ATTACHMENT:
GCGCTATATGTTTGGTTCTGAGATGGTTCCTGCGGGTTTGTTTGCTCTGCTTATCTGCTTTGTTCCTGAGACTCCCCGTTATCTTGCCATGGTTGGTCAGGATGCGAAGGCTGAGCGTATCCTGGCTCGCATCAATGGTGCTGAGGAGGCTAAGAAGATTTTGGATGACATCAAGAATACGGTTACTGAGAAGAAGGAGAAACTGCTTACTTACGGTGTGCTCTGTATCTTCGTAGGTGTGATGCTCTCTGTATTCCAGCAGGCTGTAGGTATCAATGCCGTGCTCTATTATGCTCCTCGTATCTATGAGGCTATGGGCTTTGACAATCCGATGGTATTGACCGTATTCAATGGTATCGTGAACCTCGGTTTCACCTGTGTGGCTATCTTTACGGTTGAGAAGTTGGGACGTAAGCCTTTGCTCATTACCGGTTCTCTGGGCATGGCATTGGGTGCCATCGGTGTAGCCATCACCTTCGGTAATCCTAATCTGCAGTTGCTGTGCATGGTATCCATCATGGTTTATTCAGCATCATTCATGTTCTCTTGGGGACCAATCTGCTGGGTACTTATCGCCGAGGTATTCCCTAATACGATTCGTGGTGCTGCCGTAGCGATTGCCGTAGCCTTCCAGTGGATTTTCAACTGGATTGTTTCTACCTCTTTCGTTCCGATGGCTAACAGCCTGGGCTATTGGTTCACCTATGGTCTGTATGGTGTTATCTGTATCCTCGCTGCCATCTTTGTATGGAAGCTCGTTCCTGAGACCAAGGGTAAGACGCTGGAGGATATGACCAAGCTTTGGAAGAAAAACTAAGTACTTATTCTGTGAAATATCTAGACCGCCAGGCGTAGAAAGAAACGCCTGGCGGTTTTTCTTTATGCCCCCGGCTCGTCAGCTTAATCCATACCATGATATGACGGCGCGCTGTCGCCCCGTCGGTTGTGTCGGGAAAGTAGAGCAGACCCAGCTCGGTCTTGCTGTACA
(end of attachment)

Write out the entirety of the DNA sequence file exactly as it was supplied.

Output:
GCGCTATATGTTTGGTTCTGAGATGGTTCCTGCGGGTTTGTTTGCTCTGCTTATCTGCTTTGTTCCTGAGACTCCCCGTTATCTTGCCATGGTTGGTCAGGATGCGAAGGCTGAGCGTATCCTGGCTCGCATCAATGGTGCTGAGGAGGCTAAGAAGATTTTGGATGACATCAAGAATACGGTTACTGAGAAGAAGGAGAAACTGCTTACTTACGGTGTGCTCTGTATCTTCGTAGGTGTGATGCTCTCTGTATTCCAGCAGGCTGTAGGTATCAATGCCGTGCTCTATTATGCTCCTCGTATCTATGAGGCTATGGGCTTTGACAATCCGATGGTATTGACCGTATTCAATGGTATCGTGAACCTCGGTTTCACCTGTGTGGCTATCTTTACGGTTGAGAAGTTGGGACGTAAGCCTTTGCTCATTACCGGTTCTCTGGGCATGGCATTGGGTGCCATCGGTGTAGCCATCACCTTCGGTAATCCTAATCTGCAGTTGCTGTGCATGGTATCCATCATGGTTTATTCAGCATCATTCATGTTCTCTTGGGGACCAATCTGCTGGGTACTTATCGCCGAGGTATTCCCTAATACGATTCGTGGTGCTGCCGTAGCGATTGCCGTAGCCTTCCAGTGGATTTTCAACTGGATTGTTTCTACCTCTTTCGTTCCGATGGCTAACAGCCTGGGCTATTGGTTCACCTATGGTCTGTATGGTGTTATCTGTATCCTCGCTGCCATCTTTGTATGGAAGCTCGTTCCTGAGACCAAGGGTAAGACGCTGGAGGATATGACCAAGCTTTGGAAGAAAAACTAAGTACTTATTCTGTGAAATATCTAGACCGCCAGGCGTAGAAAGAAACGCCTGGCGGTTTTTCTTTATGCCCCCGGCTCGTCAGCTTAATCCATACCATGATATGACGGCGCGCTGTCGCCCCGTCGGTTGTGTCGGGAAAGTAGAGCAGACCCAGCTCGGTCTTGCTGTACA